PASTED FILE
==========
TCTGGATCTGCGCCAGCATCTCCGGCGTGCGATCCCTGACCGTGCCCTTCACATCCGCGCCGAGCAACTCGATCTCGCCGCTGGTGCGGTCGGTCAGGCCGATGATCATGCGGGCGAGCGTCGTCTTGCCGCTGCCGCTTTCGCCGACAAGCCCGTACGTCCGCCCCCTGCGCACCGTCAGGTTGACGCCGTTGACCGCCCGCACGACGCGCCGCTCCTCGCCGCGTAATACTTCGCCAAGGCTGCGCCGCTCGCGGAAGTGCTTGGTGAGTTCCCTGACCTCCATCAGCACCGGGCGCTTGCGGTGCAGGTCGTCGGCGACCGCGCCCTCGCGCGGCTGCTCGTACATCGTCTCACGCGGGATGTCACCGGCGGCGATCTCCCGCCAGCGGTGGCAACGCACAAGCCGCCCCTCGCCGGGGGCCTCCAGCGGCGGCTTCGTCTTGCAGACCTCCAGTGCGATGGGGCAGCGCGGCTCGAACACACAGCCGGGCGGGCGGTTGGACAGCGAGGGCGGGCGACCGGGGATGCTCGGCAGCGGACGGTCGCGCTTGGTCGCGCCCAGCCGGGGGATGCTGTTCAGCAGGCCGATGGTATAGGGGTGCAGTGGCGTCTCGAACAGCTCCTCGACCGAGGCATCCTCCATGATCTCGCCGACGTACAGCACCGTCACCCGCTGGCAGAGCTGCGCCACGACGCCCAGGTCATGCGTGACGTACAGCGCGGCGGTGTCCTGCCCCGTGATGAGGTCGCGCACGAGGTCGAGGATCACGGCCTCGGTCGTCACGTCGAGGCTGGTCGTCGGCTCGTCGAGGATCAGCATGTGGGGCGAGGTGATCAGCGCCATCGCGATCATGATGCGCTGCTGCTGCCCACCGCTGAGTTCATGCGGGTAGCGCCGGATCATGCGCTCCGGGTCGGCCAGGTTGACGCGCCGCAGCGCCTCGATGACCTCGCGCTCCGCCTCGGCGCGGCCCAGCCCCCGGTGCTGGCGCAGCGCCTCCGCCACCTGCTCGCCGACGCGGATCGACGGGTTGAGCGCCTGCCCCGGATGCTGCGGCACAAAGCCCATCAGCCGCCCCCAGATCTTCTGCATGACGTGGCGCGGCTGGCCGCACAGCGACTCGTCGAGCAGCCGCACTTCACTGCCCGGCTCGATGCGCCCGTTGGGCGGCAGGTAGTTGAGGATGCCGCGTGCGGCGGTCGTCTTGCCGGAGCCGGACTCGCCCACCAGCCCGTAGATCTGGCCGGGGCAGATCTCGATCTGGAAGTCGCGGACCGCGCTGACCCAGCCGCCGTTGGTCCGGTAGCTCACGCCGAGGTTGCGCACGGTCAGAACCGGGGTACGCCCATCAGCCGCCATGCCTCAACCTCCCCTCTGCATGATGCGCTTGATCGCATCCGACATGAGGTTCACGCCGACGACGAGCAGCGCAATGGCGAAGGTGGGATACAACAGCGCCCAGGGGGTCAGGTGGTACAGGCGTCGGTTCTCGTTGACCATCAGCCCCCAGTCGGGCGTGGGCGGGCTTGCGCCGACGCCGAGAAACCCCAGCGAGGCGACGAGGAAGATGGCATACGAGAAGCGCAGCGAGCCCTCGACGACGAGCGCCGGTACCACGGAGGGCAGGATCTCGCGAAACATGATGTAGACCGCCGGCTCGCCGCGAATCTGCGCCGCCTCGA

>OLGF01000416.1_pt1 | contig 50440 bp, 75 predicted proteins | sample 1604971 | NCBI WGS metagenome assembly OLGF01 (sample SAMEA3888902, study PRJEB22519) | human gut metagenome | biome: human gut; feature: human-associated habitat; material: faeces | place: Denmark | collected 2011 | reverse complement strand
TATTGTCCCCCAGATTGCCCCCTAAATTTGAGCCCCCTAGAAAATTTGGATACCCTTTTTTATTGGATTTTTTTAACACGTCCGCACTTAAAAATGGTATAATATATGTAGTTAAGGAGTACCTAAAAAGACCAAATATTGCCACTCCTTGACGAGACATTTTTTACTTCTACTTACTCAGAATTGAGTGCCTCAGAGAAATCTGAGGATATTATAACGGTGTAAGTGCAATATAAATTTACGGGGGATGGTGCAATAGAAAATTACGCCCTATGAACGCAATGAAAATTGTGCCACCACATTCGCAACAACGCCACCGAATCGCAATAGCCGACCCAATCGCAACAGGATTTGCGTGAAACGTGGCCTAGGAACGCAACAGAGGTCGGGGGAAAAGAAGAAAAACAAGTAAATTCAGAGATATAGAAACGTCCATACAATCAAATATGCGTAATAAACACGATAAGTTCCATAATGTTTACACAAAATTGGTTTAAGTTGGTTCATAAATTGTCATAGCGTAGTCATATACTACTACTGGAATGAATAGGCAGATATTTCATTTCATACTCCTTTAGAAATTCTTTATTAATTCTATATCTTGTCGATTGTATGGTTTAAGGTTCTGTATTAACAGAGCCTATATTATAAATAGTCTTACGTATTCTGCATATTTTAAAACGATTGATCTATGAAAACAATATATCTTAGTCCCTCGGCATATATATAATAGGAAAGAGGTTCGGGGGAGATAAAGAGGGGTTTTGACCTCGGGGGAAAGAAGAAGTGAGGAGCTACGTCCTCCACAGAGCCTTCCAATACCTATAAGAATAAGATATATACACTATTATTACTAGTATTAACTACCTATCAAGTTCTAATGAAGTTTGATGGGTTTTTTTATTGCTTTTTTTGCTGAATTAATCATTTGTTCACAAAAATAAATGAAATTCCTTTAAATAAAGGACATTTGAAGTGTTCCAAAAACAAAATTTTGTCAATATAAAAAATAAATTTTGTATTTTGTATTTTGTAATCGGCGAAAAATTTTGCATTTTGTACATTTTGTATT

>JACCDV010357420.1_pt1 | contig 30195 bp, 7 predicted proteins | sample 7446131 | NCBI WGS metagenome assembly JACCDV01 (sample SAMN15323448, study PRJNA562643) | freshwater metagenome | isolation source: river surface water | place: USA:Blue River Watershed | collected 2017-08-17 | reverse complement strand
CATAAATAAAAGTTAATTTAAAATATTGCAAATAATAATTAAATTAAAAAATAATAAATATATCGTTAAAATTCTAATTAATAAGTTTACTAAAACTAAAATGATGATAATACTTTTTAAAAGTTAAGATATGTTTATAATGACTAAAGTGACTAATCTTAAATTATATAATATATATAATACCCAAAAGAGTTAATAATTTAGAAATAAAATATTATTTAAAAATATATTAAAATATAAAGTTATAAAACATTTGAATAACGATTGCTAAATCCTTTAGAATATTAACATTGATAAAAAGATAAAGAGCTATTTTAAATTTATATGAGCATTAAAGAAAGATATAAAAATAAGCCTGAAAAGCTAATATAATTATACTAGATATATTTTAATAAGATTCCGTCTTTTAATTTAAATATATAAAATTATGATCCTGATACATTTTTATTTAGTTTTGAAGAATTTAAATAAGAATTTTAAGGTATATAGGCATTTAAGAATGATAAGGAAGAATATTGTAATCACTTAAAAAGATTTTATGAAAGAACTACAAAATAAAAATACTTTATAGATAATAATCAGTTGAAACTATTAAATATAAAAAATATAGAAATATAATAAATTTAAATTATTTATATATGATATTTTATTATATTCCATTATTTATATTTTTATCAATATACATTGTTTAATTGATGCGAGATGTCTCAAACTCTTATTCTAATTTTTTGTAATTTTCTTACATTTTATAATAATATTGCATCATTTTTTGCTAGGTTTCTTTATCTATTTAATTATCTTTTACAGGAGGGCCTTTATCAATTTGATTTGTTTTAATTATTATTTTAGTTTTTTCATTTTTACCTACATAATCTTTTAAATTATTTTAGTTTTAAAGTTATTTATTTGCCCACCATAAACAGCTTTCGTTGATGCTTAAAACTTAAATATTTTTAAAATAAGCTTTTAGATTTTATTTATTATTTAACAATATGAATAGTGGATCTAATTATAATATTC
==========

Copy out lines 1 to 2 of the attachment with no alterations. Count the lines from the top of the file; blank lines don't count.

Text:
TCTGGATCTGCGCCAGCATCTCCGGCGTGCGATCCCTGACCGTGCCCTTCACATCCGCGCCGAGCAACTCGATCTCGCCGCTGGTGCGGTCGGTCAGGCCGATGATCATGCGGGCGAGCGTCGTCTTGCCGCTGCCGCTTTCGCCGACAAGCCCGTACGTCCGCCCCCTGCGCACCGTCAGGTTGACGCCGTTGACCGCCCGCACGACGCGCCGCTCCTCGCCGCGTAATACTTCGCCAAGGCTGCGCCGCTCGCGGAAGTGCTTGGTGAGTTCCCTGACCTCCATCAGCACCGGGCGCTTGCGGTGCAGGTCGTCGGCGACCGCGCCCTCGCGCGGCTGCTCGTACATCGTCTCACGCGGGATGTCACCGGCGGCGATCTCCCGCCAGCGGTGGCAACGCACAAGCCGCCCCTCGCCGGGGGCCTCCAGCGGCGGCTTCGTCTTGCAGACCTCCAGTGCGATGGGGCAGCGCGGCTCGAACACACAGCCGGGCGGGCGGTTGGACAGCGAGGGCGGGCGACCGGGGATGCTCGGCAGCGGACGGTCGCGCTTGGTCGCGCCCAGCCGGGGGATGCTGTTCAGCAGGCCGATGGTATAGGGGTGCAGTGGCGTCTCGAACAGCTCCTCGACCGAGGCATCCTCCATGATCTCGCCGACGTACAGCACCGTCACCCGCTGGCAGAGCTGCGCCACGACGCCCAGGTCATGCGTGACGTACAGCGCGGCGGTGTCCTGCCCCGTGATGAGGTCGCGCACGAGGTCGAGGATCACGGCCTCGGTCGTCACGTCGAGGCTGGTCGTCGGCTCGTCGAGGATCAGCATGTGGGGCGAGGTGATCAGCGCCATCGCGATCATGATGCGCTGCTGCTGCCCACCGCTGAGTTCATGCGGGTAGCGCCGGATCATGCGCTCCGGGTCGGCCAGGTTGACGCGCCGCAGCGCCTCGATGACCTCGCGCTCCGCCTCGGCGCGGCCCAGCCCCCGGTGCTGGCGCAGCGCCTCCGCCACCTGCTCGCCGACGCGGATCGACGGGTTGAGCGCCTGCCCCGGATGCTGCGGCACAAAGCCCATCAGCCGCCCCCAGATCTTCTGCATGACGTGGCGCGGCTGGCCGCACAGCGACTCGTCGAGCAGCCGCACTTCACTGCCCGGCTCGATGCGCCCGTTGGGCGGCAGGTAGTTGAGGATGCCGCGTGCGGCGGTCGTCTTGCCGGAGCCGGACTCGCCCACCAGCCCGTAGATCTGGCCGGGGCAGATCTCGATCTGGAAGTCGCGGACCGCGCTGACCCAGCCGCCGTTGGTCCGGTAGCTCACGCCGAGGTTGCGCACGGTCAGAACCGGGGTACGCCCATCAGCCGCCATGCCTCAACCTCCCCTCTGCATGATGCGCTTGATCGCATCCGACATGAGGTTCACGCCGACGACGAGCAGCGCAATGGCGAAGGTGGGATACAACAGCGCCCAGGGGGTCAGGTGGTACAGGCGTCGGTTCTCGTTGACCATCAGCCCCCAGTCGGGCGTGGGCGGGCTTGCGCCGACGCCGAGAAACCCCAGCGAGGCGACGAGGAAGATGGCATACGAGAAGCGCAGCGAGCCCTCGACGACGAGCGCCGGTACCACGGAGGGCAGGATCTCGCGAAACATGATGTAGACCGCCGGCTCGCCGCGAATCTGCGCCGCCTCGA

>OLGF01000416.1_pt1 | contig 50440 bp, 75 predicted proteins | sample 1604971 | NCBI WGS metagenome assembly OLGF01 (sample SAMEA3888902, study PRJEB22519) | human gut metagenome | biome: human gut; feature: human-associated habitat; material: faeces | place: Denmark | collected 2011 | reverse complement strand